State of the Art

Loosen those fingers and take a crack at Vladimir Horowitz’s piano

Vladimir Horowitz played his favorite Steinway up through the 1980s. Now you can, too.
Vladimir Horowitz played his favorite Steinway up through the 1980s. Now you can, too.

The last piano used by Vladimir Horowitz has come to town, and you can play it.

Of course, rippling the keys on Steinway and Sons’ Model D CD-503 no more makes you Horowitz than swinging Serena Williams’ racket would make you a tennis champion. But one can dream.

This news means more to readers of a certain age, as Horowitz died in 1989. When I typed the name “Vladimir” into Google, it suggested Komarov (a Soviet test pilot), Putin and Lenin. Poor Horowitz didn’t come up at all.

But classical music fans will remember him as one of the towering pianists of the 20th century, one whose technique outstripped virtually every rival’s. I have never been a huge fan, except when he explored neglected corners of the repertory (Clementi, Scriabin), or, in old age, rethought his takes on Mozart, Schumann and other masters.

My favorite collection of his is the set titled Horowitz: Complete Recordings on Deutsche Grammophon. These come from the last decade of his life, when he mellowed and thought more deeply than before about beloved pieces. (A newer version, including his final public recital in Germany in 1987, has come out, but I haven’t heard it.)

He famously insisted that a piano tuned to produce exactly the sound he wanted go with him throughout his career. The CD-503, which has come to this region for a while, accompanied him through much of his performing life – and you can play it.

Steinway & Sons gave Horowitz and his wife, Wanda, a Steinway Model D as a wedding present in 1934. About a decade later, that piano was supplanted by CD 503 in their New York townhouse.

He used it in recitals and recordings in the 1970s and ’80s and insisted this piano go on tours – and be craned out of his Manhattan apartment and delivered to concert venues, regardless of distance or cost. (Hey, when you’re the man ....)

The 9-foot concert grand comes here under the auspices of Steinway Piano Gallery-Charlotte. Its tour ends with the 30th anniversary of Horowitz’s triumphant 1986 return to Moscow, where he had not played for six decades. (That concert’s in both DG boxes mentioned above.)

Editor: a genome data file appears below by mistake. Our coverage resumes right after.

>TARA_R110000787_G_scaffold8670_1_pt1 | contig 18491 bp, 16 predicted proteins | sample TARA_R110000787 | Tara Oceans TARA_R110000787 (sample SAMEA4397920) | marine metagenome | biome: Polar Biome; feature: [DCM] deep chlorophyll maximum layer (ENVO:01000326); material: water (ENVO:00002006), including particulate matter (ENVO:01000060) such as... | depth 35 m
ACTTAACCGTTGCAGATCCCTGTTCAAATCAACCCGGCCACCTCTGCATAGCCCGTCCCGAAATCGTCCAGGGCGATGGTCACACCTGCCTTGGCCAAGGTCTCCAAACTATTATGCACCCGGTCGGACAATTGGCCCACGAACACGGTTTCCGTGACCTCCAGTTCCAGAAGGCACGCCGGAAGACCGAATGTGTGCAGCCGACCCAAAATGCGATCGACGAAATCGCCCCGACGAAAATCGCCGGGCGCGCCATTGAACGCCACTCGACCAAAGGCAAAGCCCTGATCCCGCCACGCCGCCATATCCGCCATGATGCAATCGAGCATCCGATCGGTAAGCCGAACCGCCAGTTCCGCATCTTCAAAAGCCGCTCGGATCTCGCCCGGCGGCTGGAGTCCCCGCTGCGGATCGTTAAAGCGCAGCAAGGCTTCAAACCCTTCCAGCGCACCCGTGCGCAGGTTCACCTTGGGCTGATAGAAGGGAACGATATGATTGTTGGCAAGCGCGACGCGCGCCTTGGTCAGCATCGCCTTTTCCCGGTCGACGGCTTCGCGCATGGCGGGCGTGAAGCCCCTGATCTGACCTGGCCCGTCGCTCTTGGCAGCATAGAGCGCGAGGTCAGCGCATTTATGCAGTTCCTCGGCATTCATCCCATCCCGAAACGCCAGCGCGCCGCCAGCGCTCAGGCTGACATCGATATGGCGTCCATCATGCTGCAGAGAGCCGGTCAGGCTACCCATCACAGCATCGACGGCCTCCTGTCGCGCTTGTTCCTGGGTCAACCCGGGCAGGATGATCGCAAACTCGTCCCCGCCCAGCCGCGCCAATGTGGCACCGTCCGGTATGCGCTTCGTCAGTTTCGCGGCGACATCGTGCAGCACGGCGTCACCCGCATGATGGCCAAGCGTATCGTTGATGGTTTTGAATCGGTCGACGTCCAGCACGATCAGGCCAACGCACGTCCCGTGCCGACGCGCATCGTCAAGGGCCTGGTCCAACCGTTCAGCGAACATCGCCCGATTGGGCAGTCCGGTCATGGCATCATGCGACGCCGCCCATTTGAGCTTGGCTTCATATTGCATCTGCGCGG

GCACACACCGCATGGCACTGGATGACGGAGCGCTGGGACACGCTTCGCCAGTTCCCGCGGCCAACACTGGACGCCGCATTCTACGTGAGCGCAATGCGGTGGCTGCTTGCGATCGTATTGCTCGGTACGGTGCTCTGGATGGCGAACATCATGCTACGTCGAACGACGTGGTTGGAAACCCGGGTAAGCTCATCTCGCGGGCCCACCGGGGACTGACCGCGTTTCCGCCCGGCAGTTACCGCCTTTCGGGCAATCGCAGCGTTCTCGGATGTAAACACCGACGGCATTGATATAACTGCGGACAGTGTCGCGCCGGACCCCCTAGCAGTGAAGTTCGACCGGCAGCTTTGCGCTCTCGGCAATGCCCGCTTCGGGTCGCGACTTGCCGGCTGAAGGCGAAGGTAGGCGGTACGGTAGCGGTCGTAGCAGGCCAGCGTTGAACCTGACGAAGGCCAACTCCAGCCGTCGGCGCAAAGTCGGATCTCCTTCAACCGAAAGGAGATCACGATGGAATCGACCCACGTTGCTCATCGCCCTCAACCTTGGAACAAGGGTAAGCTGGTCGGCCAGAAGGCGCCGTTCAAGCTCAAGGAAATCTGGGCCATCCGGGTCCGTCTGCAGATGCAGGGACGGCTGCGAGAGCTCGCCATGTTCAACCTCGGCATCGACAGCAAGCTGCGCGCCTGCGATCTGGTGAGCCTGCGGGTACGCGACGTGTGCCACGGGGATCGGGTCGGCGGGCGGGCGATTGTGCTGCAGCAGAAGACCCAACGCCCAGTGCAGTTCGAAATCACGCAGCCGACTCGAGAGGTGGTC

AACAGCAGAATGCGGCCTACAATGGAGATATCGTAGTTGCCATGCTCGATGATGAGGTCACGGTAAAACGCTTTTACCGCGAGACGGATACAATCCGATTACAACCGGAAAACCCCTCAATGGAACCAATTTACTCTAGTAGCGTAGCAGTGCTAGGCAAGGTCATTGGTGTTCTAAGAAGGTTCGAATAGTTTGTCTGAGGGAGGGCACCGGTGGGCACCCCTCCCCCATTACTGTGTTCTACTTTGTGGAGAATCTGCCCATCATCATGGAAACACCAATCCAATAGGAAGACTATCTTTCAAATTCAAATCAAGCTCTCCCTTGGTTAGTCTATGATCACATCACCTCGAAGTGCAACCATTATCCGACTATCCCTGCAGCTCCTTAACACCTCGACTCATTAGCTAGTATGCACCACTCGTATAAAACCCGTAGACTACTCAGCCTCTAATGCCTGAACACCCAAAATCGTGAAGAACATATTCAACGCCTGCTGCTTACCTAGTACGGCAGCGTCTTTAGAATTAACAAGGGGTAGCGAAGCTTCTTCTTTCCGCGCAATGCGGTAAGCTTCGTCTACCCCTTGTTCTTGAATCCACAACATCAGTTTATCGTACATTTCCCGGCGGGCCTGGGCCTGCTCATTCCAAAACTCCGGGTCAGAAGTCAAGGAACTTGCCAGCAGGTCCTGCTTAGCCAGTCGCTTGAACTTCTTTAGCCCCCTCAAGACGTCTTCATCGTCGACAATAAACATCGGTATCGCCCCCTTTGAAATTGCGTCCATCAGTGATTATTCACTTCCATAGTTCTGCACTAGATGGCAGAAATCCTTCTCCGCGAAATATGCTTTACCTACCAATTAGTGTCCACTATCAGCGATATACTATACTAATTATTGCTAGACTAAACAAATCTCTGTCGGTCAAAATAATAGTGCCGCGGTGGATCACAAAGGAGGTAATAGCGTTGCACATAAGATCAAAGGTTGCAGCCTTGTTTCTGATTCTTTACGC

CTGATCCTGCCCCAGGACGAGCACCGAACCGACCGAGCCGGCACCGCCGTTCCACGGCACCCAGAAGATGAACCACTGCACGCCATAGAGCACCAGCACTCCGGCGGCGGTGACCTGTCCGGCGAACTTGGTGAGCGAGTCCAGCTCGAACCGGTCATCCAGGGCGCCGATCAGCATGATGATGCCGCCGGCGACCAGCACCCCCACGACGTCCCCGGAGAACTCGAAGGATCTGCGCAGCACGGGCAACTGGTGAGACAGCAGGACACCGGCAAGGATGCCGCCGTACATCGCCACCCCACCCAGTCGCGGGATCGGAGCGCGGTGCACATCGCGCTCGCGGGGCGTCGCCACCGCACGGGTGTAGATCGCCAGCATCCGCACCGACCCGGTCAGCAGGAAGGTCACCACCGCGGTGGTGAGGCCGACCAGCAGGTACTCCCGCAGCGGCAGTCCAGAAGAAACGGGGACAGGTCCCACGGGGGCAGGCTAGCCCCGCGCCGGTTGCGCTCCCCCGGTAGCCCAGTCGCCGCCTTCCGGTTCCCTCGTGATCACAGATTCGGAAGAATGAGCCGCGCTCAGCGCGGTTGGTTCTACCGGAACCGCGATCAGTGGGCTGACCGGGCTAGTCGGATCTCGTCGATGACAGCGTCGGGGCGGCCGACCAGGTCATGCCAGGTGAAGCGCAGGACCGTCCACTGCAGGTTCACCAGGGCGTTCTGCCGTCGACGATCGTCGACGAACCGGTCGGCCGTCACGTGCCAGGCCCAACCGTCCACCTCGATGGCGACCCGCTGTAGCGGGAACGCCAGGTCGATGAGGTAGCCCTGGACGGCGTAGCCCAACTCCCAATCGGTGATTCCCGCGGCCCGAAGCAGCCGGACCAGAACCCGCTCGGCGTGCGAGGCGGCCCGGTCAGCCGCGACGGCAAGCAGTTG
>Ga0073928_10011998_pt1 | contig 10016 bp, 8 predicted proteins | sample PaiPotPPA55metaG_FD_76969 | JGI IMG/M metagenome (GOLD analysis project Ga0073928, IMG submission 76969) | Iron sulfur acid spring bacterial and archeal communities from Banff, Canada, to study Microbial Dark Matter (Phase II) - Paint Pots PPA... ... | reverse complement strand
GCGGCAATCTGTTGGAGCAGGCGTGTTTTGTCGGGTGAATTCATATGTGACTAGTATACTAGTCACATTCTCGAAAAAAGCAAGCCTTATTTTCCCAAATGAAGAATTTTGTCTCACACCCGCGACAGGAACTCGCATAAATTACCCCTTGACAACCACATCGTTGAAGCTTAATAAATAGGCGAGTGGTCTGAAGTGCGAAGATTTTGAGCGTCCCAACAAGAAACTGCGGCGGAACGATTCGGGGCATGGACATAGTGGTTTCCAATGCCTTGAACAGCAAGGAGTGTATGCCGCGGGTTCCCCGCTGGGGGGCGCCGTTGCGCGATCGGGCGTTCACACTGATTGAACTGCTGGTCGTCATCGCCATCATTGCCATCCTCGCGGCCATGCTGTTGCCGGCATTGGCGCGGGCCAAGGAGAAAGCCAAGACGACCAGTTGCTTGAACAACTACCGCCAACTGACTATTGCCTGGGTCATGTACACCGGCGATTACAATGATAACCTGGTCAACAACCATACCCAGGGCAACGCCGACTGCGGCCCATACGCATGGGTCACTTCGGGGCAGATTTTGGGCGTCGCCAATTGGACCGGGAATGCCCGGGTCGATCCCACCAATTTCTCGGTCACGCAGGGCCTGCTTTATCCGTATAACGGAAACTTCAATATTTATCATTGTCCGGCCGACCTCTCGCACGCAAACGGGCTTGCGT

The piano has already gone to WDAV-FM for a three-day stop and WCCB-TV for a “perform-a-thon” by local music students to benefit Ronald McDonald House of Charlotte. Here’s the rest of its itinerary:

It lands at Queens University Thursday for a free faculty recital at 7 p.m., then stays for a Ronald McDonald House “perform-a-thon” through Sunday.

On Oct. 1, Duke Mansion will showcase the piano as part of a private celebration welcoming the new president of Wingate University. David Books will perform a piece from Vladimir Horowitz’s historic 1986 Moscow concert.

The piano will move on Oct. 3-4 to Winthrop University, which is also welcoming a new president. On Oct. 3, the public will be offered the opportunity to play the piano. (Donations to Ronald McDonald House Charlotte are requested but not required). On Oct. 4, Matthew Manwarren will play a free public concert at 4 p.m. in Byrnes Auditorium.

On Oct. 5, the Horowitz piano will return to Steinway Piano Gallery-Charlotte. The public is again invited to schedule time to play; a donation to Charlotte’s Ronald McDonald House is requested but not required.

To learn more about the Horowitz piano’s Charlotte tour or to schedule playing time, call (704) 817-2877 or visit www.steinwaypgch.com. And try to dust off a little Beethoven or Chopin before then; unless you’re Jerry Lee Lewis, “Great Balls of Fire” is inappropriate.

Toppman: 704-358-5232

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